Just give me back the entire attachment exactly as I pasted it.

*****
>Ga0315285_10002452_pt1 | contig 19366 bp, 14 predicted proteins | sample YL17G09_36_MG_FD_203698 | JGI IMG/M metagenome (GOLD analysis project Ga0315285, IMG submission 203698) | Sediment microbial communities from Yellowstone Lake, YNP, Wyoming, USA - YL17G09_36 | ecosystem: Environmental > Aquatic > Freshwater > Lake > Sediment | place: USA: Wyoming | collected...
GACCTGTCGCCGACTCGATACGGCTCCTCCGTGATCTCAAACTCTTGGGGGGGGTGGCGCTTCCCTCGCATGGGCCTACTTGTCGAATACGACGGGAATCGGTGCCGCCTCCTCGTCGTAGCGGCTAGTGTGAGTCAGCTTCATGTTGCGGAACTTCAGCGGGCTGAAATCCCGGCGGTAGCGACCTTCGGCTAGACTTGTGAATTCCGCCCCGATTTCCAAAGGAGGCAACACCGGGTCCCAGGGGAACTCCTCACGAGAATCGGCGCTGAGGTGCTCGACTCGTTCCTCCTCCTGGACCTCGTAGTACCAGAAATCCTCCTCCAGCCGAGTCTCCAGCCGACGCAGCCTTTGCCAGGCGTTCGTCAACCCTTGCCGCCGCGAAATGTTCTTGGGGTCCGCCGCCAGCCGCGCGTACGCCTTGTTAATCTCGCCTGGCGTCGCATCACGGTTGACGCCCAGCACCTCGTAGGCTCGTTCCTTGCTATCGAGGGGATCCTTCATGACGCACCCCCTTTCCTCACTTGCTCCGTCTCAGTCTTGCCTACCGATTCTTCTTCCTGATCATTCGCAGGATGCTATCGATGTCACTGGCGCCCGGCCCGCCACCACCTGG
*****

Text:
>Ga0315285_10002452_pt1 | contig 19366 bp, 14 predicted proteins | sample YL17G09_36_MG_FD_203698 | JGI IMG/M metagenome (GOLD analysis project Ga0315285, IMG submission 203698) | Sediment microbial communities from Yellowstone Lake, YNP, Wyoming, USA - YL17G09_36 | ecosystem: Environmental > Aquatic > Freshwater > Lake > Sediment | place: USA: Wyoming | collected...
GACCTGTCGCCGACTCGATACGGCTCCTCCGTGATCTCAAACTCTTGGGGGGGGTGGCGCTTCCCTCGCATGGGCCTACTTGTCGAATACGACGGGAATCGGTGCCGCCTCCTCGTCGTAGCGGCTAGTGTGAGTCAGCTTCATGTTGCGGAACTTCAGCGGGCTGAAATCCCGGCGGTAGCGACCTTCGGCTAGACTTGTGAATTCCGCCCCGATTTCCAAAGGAGGCAACACCGGGTCCCAGGGGAACTCCTCACGAGAATCGGCGCTGAGGTGCTCGACTCGTTCCTCCTCCTGGACCTCGTAGTACCAGAAATCCTCCTCCAGCCGAGTCTCCAGCCGACGCAGCCTTTGCCAGGCGTTCGTCAACCCTTGCCGCCGCGAAATGTTCTTGGGGTCCGCCGCCAGCCGCGCGTACGCCTTGTTAATCTCGCCTGGCGTCGCATCACGGTTGACGCCCAGCACCTCGTAGGCTCGTTCCTTGCTATCGAGGGGATCCTTCATGACGCACCCCCTTTCCTCACTTGCTCCGTCTCAGTCTTGCCTACCGATTCTTCTTCCTGATCATTCGCAGGATGCTATCGATGTCACTGGCGCCCGGCCCGCCACCACCTGG